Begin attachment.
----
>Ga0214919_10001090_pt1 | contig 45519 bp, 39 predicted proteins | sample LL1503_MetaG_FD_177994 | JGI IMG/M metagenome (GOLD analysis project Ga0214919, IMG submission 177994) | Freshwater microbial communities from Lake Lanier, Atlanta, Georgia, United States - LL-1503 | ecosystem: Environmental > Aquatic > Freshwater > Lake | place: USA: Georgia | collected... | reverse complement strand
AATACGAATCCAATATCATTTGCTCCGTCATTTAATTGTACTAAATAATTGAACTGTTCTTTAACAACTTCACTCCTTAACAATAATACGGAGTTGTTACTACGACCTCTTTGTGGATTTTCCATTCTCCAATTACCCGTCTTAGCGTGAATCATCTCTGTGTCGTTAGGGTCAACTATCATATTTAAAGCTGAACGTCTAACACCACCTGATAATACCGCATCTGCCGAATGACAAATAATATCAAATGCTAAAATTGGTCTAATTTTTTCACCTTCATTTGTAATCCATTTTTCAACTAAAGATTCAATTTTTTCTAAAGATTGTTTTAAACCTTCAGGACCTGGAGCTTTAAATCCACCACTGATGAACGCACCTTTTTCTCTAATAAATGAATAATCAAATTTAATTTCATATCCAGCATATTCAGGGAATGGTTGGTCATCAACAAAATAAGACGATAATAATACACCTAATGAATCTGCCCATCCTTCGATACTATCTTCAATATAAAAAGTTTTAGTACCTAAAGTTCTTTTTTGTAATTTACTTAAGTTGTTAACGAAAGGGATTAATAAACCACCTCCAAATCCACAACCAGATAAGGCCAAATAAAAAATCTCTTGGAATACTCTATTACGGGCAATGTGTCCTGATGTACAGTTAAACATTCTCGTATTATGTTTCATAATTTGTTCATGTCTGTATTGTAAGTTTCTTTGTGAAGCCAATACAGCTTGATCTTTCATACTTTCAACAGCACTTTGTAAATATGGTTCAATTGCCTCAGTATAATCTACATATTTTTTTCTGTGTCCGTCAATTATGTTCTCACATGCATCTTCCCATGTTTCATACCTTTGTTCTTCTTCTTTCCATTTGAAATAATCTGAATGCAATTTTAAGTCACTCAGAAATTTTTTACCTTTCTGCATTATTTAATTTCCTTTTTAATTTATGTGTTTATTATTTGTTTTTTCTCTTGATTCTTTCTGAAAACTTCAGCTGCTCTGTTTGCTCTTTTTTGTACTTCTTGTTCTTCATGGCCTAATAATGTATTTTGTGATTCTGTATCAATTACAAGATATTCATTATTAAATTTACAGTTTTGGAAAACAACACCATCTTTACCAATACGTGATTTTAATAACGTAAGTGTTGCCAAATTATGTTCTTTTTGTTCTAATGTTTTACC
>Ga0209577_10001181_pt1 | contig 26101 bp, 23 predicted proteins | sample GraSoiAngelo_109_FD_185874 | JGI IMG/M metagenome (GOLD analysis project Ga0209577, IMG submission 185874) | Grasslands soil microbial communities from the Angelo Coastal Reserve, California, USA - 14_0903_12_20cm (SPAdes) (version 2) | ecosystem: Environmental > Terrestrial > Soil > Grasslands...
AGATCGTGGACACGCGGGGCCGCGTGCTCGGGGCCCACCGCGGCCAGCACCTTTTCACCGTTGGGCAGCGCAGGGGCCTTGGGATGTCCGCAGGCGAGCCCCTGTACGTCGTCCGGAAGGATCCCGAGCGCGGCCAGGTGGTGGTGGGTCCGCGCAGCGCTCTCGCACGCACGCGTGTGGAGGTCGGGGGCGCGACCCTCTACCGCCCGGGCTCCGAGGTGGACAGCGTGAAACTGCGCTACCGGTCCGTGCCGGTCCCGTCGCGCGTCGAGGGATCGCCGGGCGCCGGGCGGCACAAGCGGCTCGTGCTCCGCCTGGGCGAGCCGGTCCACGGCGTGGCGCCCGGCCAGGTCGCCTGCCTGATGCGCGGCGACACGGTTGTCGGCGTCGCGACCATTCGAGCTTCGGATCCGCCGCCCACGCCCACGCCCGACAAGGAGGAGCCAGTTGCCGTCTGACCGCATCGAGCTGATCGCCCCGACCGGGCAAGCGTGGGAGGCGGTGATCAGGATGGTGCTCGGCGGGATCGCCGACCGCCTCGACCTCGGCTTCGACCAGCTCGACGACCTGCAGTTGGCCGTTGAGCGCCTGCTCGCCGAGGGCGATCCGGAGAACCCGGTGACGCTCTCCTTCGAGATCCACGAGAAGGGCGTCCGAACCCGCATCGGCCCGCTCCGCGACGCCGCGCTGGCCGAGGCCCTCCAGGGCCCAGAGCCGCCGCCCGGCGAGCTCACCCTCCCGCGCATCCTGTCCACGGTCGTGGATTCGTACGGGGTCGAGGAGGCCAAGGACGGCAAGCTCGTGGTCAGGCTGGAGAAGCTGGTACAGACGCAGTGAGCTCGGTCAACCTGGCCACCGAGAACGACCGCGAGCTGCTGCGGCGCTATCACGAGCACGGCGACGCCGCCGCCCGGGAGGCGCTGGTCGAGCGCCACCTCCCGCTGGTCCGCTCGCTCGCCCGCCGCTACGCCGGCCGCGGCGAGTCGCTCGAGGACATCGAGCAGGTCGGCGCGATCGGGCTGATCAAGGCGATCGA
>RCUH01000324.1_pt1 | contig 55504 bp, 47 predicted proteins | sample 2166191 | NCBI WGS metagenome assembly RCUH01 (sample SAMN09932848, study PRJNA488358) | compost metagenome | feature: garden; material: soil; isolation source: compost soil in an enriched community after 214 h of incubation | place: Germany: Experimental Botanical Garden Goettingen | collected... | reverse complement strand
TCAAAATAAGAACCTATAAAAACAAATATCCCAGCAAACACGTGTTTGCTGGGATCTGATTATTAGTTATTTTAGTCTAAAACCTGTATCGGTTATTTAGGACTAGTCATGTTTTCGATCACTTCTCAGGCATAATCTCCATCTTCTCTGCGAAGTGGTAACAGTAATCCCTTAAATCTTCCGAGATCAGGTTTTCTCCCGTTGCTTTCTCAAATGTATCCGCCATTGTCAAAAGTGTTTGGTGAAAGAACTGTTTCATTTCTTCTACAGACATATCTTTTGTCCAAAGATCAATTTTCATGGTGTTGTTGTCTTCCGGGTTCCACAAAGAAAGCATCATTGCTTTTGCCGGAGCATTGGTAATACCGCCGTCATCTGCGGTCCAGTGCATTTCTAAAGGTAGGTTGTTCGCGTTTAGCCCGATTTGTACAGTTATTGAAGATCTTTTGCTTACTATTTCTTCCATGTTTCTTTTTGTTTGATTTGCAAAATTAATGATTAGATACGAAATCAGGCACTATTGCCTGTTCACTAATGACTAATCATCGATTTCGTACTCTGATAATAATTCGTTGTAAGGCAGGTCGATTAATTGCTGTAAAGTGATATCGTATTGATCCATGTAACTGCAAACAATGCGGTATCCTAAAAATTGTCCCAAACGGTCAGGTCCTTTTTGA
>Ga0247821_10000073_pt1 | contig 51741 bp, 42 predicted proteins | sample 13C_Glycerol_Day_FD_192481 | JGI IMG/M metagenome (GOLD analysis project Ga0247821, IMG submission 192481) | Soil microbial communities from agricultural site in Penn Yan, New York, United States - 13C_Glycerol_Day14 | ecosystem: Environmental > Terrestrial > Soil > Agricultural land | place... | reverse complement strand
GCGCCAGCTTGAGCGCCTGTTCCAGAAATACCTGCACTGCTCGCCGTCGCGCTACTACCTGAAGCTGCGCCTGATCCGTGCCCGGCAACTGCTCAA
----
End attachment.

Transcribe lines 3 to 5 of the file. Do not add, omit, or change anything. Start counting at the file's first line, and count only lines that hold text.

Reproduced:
>Ga0209577_10001181_pt1 | contig 26101 bp, 23 predicted proteins | sample GraSoiAngelo_109_FD_185874 | JGI IMG/M metagenome (GOLD analysis project Ga0209577, IMG submission 185874) | Grasslands soil microbial communities from the Angelo Coastal Reserve, California, USA - 14_0903_12_20cm (SPAdes) (version 2) | ecosystem: Environmental > Terrestrial > Soil > Grasslands...
AGATCGTGGACACGCGGGGCCGCGTGCTCGGGGCCCACCGCGGCCAGCACCTTTTCACCGTTGGGCAGCGCAGGGGCCTTGGGATGTCCGCAGGCGAGCCCCTGTACGTCGTCCGGAAGGATCCCGAGCGCGGCCAGGTGGTGGTGGGTCCGCGCAGCGCTCTCGCACGCACGCGTGTGGAGGTCGGGGGCGCGACCCTCTACCGCCCGGGCTCCGAGGTGGACAGCGTGAAACTGCGCTACCGGTCCGTGCCGGTCCCGTCGCGCGTCGAGGGATCGCCGGGCGCCGGGCGGCACAAGCGGCTCGTGCTCCGCCTGGGCGAGCCGGTCCACGGCGTGGCGCCCGGCCAGGTCGCCTGCCTGATGCGCGGCGACACGGTTGTCGGCGTCGCGACCATTCGAGCTTCGGATCCGCCGCCCACGCCCACGCCCGACAAGGAGGAGCCAGTTGCCGTCTGACCGCATCGAGCTGATCGCCCCGACCGGGCAAGCGTGGGAGGCGGTGATCAGGATGGTGCTCGGCGGGATCGCCGACCGCCTCGACCTCGGCTTCGACCAGCTCGACGACCTGCAGTTGGCCGTTGAGCGCCTGCTCGCCGAGGGCGATCCGGAGAACCCGGTGACGCTCTCCTTCGAGATCCACGAGAAGGGCGTCCGAACCCGCATCGGCCCGCTCCGCGACGCCGCGCTGGCCGAGGCCCTCCAGGGCCCAGAGCCGCCGCCCGGCGAGCTCACCCTCCCGCGCATCCTGTCCACGGTCGTGGATTCGTACGGGGTCGAGGAGGCCAAGGACGGCAAGCTCGTGGTCAGGCTGGAGAAGCTGGTACAGACGCAGTGAGCTCGGTCAACCTGGCCACCGAGAACGACCGCGAGCTGCTGCGGCGCTATCACGAGCACGGCGACGCCGCCGCCCGGGAGGCGCTGGTCGAGCGCCACCTCCCGCTGGTCCGCTCGCTCGCCCGCCGCTACGCCGGCCGCGGCGAGTCGCTCGAGGACATCGAGCAGGTCGGCGCGATCGGGCTGATCAAGGCGATCGA
>RCUH01000324.1_pt1 | contig 55504 bp, 47 predicted proteins | sample 2166191 | NCBI WGS metagenome assembly RCUH01 (sample SAMN09932848, study PRJNA488358) | compost metagenome | feature: garden; material: soil; isolation source: compost soil in an enriched community after 214 h of incubation | place: Germany: Experimental Botanical Garden Goettingen | collected... | reverse complement strand